• For ages 20 to 34 years, colon cancer increase is 90.0% and rectal cancer increase is 124.2% by the year 2030.
  • For ages 35 to 49 years, colon cancer increase is 27.7% and rectal cancer increase is 46.0% by the year 2030.

For patients under age 34, the increase is across all stages of disease: localized (confined to the colon or rectum), regional (contiguous and adjacent organ spread, such as to the lymph nodes, kidney and pelvic wall) and distant (referring to remote metastases).  The chart and graph below (young adult cancer increases are circled) shows the estimated increases:

While IBS is not currently associated with CRC at this time, CRC is part of the IBS differential  diagnosis

IBS affects up to 15% of the general adult population.  Studies to date (here, and here) have not found an association between IBS and CRC.  Young aged patients may be handed an IBS diagnosis when it may really be the beginning of CRC given that the number of young adults (aged 20 to 34, and 35 to 49 years) with newly diagnosed CRC is anticipated to nearly double by 2030. 

Both IBS and CRC have altered gut microbiome: for CRC see this study, “The Gut Microbiome Modulates Colon Tumorigenesis”  dated November, 2013.  For IBS see this paper, “Irritable bowel syndrome, inflammatory bowel disease and the microbiome dated February 2014 which notes:

“Gene polymorphisms associated with inflammatory bowel disease increasingly suggest that interaction with the microbiota drives pathogenesis. This may be through modulation of the immune response, mucosal permeability or the products of microbial metabolism. Similar findings in irritable bowel syndrome have reinforced the role of gut-specific factors in this ‘functional’ disorder. Metagenomic analysis has identified alterations in pathways and interactions with the ecosystem of the microbiome that may not be recognized by taxonomic description alone, particularly in carbohydrate metabolism. Treatments targeted at the microbial stimulus with antibiotics, probiotics or prebiotics have all progressed in the past year. Studies on the long-term effects of treatment on the microbiome suggest that dietary intervention may be needed for prolonged efficacy.”

IBdoc should be helpful in the IBS/IBD/CRC differential diagnostic workup. If IBS, try the FODMAPS dietary intervention and possibly avoid IBS medications.

If gut inflammation is confirmed as IBS, dietary management is possible using FODMAPS intervention, which has over 74% success for IBS patients, as noted in the paper, “Fermentable oligosaccharides, disaccharides, monosaccharides and polyols (FODMAPs) and nonallergic food intolerance: FODMAPs or food chemicals?” dated July 2012.  The evidence and application of the most common approaches to managing food intolerance in IBS were the low-FODMAP diet, the elimination diet for food chemical sensitivity and others including possible noncoeliac gluten intolerance), concluding:

“…considerable evidence supporting the low-FODMAP diet for IBS, and the fact that it is relatively easy to implement without significant nutritional concerns, supports the suggestion that this should be the first dietary manipulation trialled in patients presenting with IBS. “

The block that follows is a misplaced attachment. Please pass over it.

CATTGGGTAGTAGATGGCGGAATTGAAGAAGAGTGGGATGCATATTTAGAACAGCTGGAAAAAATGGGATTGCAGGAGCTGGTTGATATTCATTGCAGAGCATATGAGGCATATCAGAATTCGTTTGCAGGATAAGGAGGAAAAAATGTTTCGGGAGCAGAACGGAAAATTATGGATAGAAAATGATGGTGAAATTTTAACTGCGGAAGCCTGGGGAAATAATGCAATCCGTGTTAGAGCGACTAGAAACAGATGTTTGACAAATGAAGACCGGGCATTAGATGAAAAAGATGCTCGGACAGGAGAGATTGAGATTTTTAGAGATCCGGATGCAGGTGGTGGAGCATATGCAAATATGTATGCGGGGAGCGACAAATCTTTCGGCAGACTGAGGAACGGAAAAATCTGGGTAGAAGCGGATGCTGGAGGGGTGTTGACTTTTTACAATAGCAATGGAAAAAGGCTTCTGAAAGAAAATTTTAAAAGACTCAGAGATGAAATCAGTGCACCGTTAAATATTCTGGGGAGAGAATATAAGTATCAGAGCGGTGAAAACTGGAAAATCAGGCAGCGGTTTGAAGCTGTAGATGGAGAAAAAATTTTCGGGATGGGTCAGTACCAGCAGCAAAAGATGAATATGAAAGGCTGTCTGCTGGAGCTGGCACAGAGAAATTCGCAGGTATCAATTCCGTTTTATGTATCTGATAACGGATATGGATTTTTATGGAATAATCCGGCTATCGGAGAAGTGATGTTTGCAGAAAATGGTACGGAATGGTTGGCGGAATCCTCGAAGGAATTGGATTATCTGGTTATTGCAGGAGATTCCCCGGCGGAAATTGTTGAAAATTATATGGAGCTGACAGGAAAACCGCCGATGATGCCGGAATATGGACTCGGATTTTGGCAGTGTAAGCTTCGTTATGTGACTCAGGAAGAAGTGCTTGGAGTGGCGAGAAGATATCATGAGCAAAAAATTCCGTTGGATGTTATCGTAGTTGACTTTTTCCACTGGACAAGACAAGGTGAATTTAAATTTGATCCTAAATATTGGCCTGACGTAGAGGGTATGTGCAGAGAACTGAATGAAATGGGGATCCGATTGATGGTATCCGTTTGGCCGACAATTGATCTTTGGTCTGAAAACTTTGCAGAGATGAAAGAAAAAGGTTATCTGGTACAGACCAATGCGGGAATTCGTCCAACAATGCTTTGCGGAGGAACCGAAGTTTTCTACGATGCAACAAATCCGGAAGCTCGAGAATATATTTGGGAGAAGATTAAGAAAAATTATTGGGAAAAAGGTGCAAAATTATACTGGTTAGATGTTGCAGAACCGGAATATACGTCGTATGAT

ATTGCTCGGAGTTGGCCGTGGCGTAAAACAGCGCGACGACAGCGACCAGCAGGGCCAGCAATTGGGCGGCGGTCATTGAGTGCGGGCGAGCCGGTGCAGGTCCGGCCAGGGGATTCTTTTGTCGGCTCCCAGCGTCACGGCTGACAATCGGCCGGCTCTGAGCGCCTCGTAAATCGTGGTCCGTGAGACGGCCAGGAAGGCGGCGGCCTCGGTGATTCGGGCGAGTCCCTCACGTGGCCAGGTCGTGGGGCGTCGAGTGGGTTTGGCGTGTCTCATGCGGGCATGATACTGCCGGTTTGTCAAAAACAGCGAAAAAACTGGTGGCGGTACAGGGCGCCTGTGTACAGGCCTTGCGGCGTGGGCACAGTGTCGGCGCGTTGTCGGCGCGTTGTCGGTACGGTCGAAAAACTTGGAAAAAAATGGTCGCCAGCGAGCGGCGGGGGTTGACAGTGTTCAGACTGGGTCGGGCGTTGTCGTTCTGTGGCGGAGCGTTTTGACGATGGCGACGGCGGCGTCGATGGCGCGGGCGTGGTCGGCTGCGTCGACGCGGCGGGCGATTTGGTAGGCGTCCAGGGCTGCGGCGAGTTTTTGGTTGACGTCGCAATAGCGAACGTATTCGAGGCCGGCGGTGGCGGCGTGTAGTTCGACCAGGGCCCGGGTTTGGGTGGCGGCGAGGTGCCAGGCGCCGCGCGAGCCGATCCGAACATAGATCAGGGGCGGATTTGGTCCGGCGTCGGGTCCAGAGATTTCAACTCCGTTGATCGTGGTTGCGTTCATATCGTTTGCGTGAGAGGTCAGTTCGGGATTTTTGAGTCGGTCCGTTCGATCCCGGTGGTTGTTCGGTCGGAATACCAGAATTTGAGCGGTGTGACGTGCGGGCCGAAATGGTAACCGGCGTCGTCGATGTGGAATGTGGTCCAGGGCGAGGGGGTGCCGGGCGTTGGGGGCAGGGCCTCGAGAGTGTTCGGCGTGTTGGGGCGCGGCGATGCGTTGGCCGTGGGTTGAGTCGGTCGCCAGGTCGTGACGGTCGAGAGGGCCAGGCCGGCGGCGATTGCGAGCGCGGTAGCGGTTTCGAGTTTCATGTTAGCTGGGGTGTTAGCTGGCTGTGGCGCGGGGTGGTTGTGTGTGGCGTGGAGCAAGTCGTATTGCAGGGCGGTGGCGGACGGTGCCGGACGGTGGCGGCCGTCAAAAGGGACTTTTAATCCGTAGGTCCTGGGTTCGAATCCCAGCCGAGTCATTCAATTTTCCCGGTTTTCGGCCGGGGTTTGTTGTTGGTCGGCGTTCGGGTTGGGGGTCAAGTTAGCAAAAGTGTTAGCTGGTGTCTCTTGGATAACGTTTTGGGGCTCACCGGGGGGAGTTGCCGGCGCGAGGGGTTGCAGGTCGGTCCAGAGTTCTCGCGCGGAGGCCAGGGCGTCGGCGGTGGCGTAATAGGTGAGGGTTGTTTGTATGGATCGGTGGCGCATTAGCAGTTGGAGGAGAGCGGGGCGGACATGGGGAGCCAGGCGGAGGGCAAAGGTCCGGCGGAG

Surprisingly and sadly, the Nov. 2014 Medical News Today article, “Managing IBS effectively with the right drugs, for the right symptoms” listed new IBS prescription guidelines and accompanying technical review as published in Gastroenterology, the official journal of the American Gastroenterological Association, which seemingly dismiss FODMAP dietary protocol for IBS despite it’s published success. The new guidelines noted:

“Gluten-free and low-FODMAP diets show promise but their precise role(s) in the management of IBS need to be defined… Role of dietary manipulation in IBS: Specialized diets may improve symptoms in individual IBS patients.  Recommendation: weak. Quality of evidence: very low.  A significant limitation of this study was the lack of blinding regarding the dietary intervention.”  NOTE:  There actually is quite a lot of literature supporting the use of FODMAPs for IBS, see the post, IBS: FODMAPS, STOMACH MICROBIOME & RIFAXIMIN ANTIBIOTIC TREATMENT, SERIOUSLY?!?

Most Important: IBS patients may successfully modify diet using FODMAPs and avoid the new guideline prescription medications

It is totally interesting that recent science is now publishing many studies (just goggle) linking the gut/brain axis and microbiome link to influencing mood, thought, anxiety, depression, autism  How IBS and CRC tie together, if at all, is yet to be determined but modifying diet (with the specific FODMAPS protocol now known for IBS) are recommendations for both IBS and gut/brain issues. It would be great to avoid the medications being used for IBS and brain issues; those used for IBS incredibly are:

  • Patients w/IBS-C: linaclotide, lubiprostone,  Patients w/IBS-D: rifaximin,alosetron, loperamide.
  • Addtionally, recommendations include for patients w/IBS: tricyclic antidepressants, selective serotonin reuptake inhibitors, and antispasmodics.
embellishment7In conclusion and bears repeating:  Please consider participating in the IBdoc clinical trials; it costs you nothing but will better lives of millions!
And… it could alert you 3 months ahead of IBD relapse, at a time you can actively do something about diet to be anti-inflammatory thereby reducing gut inflammation and hopefully avoiding relapse.
Please pass this post on so that others can participate too!embellishment7

Other Relevant Publications (update from original posting):

Updated to add Biomarkers as potential treatment targets in inflammatory bowel disease: A systematic review, 2015 link.  Last updated: July 4, 2016 at 10:58 am   Prior update added tweet from 11th Congress of ECCO March 16-19, 2016 presentation: fecal calprotectin rises 4 months before flares. Also updated for SEO optimization.

In health through awareness,